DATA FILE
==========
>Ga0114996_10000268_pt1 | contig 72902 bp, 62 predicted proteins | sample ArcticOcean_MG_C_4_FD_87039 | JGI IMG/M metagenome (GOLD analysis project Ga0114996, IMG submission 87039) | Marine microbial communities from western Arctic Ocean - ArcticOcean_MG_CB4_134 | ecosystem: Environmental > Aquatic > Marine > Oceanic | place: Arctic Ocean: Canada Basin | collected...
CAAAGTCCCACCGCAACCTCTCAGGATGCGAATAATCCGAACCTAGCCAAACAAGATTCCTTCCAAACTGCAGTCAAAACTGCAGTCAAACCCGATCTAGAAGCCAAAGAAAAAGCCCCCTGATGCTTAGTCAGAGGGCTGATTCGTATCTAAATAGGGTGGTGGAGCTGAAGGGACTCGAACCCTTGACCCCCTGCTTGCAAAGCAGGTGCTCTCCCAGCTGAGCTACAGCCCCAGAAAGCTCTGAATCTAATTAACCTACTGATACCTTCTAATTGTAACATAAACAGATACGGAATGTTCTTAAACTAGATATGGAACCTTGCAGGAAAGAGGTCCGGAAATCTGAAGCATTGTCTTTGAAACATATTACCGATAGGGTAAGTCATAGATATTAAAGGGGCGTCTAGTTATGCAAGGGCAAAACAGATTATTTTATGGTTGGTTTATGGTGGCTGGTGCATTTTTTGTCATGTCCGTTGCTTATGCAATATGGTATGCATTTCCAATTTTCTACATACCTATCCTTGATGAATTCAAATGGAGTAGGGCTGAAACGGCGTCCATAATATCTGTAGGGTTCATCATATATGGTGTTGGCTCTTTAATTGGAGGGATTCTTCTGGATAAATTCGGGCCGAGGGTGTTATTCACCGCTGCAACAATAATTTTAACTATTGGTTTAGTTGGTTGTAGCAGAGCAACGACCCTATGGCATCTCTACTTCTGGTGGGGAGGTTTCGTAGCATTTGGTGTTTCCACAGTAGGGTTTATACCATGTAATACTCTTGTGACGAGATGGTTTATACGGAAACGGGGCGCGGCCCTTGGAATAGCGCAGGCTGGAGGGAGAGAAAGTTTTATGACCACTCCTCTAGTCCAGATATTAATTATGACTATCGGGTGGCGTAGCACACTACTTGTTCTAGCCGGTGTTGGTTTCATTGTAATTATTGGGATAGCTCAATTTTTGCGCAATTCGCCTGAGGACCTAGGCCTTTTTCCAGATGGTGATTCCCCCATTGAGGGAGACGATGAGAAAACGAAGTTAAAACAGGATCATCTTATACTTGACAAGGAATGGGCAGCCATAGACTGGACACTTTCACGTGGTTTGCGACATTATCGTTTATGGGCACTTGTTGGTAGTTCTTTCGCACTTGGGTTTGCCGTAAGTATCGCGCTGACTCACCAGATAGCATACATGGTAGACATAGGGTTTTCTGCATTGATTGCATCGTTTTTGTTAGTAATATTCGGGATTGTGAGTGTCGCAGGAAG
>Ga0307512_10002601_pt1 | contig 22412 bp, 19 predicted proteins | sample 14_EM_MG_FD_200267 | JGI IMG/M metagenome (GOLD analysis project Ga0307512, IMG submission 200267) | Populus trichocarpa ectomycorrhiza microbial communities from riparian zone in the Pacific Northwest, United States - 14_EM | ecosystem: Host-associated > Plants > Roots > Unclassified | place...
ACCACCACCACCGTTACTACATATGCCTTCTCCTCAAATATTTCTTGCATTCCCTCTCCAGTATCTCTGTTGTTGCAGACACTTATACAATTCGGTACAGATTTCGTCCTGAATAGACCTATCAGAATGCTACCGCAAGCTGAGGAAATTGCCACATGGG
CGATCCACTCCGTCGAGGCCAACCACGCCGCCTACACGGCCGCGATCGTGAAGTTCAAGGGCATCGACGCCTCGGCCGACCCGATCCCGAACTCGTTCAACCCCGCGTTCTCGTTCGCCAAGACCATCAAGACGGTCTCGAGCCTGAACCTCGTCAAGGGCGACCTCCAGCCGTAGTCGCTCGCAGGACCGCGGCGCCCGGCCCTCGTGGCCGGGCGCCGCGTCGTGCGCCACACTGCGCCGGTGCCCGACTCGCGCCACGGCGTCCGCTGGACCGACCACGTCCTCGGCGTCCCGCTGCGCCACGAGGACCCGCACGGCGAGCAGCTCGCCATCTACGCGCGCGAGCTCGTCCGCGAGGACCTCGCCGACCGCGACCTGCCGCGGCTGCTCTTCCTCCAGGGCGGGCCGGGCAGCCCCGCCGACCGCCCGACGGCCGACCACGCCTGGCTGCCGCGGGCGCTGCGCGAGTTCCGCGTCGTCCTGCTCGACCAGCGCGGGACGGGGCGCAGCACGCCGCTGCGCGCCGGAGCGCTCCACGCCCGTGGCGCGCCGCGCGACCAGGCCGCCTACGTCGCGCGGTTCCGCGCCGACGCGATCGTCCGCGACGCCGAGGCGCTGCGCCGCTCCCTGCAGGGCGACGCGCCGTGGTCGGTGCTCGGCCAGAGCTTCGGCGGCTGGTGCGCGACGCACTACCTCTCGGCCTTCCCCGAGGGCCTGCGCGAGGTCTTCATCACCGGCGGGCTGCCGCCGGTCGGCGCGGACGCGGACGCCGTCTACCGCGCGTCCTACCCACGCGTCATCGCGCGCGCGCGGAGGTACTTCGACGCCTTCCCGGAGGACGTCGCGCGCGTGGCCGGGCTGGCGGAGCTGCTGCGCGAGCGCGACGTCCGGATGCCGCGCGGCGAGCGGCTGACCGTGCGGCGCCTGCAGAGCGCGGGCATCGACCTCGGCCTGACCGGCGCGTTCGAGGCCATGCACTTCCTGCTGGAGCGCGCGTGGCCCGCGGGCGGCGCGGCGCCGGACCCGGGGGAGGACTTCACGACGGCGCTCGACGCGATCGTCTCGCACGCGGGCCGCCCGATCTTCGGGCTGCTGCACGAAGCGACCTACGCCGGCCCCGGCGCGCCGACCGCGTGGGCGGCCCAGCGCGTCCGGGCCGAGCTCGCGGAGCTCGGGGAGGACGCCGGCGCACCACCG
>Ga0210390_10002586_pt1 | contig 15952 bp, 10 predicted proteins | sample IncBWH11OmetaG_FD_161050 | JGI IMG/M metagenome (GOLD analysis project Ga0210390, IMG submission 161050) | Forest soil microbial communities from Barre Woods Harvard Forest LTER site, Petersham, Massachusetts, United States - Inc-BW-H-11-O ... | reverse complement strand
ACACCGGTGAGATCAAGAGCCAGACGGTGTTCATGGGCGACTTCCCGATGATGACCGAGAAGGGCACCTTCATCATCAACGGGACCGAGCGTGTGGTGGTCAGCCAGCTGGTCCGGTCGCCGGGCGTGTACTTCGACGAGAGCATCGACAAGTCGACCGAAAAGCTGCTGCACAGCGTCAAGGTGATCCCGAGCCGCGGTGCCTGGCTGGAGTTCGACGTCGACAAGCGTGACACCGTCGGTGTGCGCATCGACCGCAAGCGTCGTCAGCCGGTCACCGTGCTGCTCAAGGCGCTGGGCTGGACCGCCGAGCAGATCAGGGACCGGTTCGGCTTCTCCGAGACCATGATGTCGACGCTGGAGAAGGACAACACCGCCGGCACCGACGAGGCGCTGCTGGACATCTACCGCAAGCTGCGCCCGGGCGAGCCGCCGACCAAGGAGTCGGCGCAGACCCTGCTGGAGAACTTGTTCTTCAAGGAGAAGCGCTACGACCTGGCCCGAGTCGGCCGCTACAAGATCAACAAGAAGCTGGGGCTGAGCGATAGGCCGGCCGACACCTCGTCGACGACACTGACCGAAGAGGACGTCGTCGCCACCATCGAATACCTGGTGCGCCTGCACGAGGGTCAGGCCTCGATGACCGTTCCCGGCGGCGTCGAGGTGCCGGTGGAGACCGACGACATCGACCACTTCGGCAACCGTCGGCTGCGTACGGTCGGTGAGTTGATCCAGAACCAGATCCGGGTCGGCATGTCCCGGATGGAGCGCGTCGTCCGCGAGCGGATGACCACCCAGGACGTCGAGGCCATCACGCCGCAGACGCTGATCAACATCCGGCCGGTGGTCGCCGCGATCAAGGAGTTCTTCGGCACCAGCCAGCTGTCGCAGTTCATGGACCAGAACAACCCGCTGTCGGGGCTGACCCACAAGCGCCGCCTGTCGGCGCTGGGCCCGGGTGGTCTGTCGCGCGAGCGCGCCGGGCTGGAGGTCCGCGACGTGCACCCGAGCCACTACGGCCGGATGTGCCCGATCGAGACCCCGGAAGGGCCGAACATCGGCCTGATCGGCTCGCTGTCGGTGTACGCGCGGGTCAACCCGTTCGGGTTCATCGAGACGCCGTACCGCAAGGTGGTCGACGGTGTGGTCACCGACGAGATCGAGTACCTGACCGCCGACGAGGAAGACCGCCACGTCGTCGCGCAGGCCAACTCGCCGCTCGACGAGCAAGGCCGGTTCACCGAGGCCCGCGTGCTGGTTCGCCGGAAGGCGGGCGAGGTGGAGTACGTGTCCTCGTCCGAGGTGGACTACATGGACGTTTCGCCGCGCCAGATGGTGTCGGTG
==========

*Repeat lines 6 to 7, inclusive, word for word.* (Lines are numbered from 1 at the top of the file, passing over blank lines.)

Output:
>Ga0210390_10002586_pt1 | contig 15952 bp, 10 predicted proteins | sample IncBWH11OmetaG_FD_161050 | JGI IMG/M metagenome (GOLD analysis project Ga0210390, IMG submission 161050) | Forest soil microbial communities from Barre Woods Harvard Forest LTER site, Petersham, Massachusetts, United States - Inc-BW-H-11-O ... | reverse complement strand
ACACCGGTGAGATCAAGAGCCAGACGGTGTTCATGGGCGACTTCCCGATGATGACCGAGAAGGGCACCTTCATCATCAACGGGACCGAGCGTGTGGTGGTCAGCCAGCTGGTCCGGTCGCCGGGCGTGTACTTCGACGAGAGCATCGACAAGTCGACCGAAAAGCTGCTGCACAGCGTCAAGGTGATCCCGAGCCGCGGTGCCTGGCTGGAGTTCGACGTCGACAAGCGTGACACCGTCGGTGTGCGCATCGACCGCAAGCGTCGTCAGCCGGTCACCGTGCTGCTCAAGGCGCTGGGCTGGACCGCCGAGCAGATCAGGGACCGGTTCGGCTTCTCCGAGACCATGATGTCGACGCTGGAGAAGGACAACACCGCCGGCACCGACGAGGCGCTGCTGGACATCTACCGCAAGCTGCGCCCGGGCGAGCCGCCGACCAAGGAGTCGGCGCAGACCCTGCTGGAGAACTTGTTCTTCAAGGAGAAGCGCTACGACCTGGCCCGAGTCGGCCGCTACAAGATCAACAAGAAGCTGGGGCTGAGCGATAGGCCGGCCGACACCTCGTCGACGACACTGACCGAAGAGGACGTCGTCGCCACCATCGAATACCTGGTGCGCCTGCACGAGGGTCAGGCCTCGATGACCGTTCCCGGCGGCGTCGAGGTGCCGGTGGAGACCGACGACATCGACCACTTCGGCAACCGTCGGCTGCGTACGGTCGGTGAGTTGATCCAGAACCAGATCCGGGTCGGCATGTCCCGGATGGAGCGCGTCGTCCGCGAGCGGATGACCACCCAGGACGTCGAGGCCATCACGCCGCAGACGCTGATCAACATCCGGCCGGTGGTCGCCGCGATCAAGGAGTTCTTCGGCACCAGCCAGCTGTCGCAGTTCATGGACCAGAACAACCCGCTGTCGGGGCTGACCCACAAGCGCCGCCTGTCGGCGCTGGGCCCGGGTGGTCTGTCGCGCGAGCGCGCCGGGCTGGAGGTCCGCGACGTGCACCCGAGCCACTACGGCCGGATGTGCCCGATCGAGACCCCGGAAGGGCCGAACATCGGCCTGATCGGCTCGCTGTCGGTGTACGCGCGGGTCAACCCGTTCGGGTTCATCGAGACGCCGTACCGCAAGGTGGTCGACGGTGTGGTCACCGACGAGATCGAGTACCTGACCGCCGACGAGGAAGACCGCCACGTCGTCGCGCAGGCCAACTCGCCGCTCGACGAGCAAGGCCGGTTCACCGAGGCCCGCGTGCTGGTTCGCCGGAAGGCGGGCGAGGTGGAGTACGTGTCCTCGTCCGAGGTGGACTACATGGACGTTTCGCCGCGCCAGATGGTGTCGGTG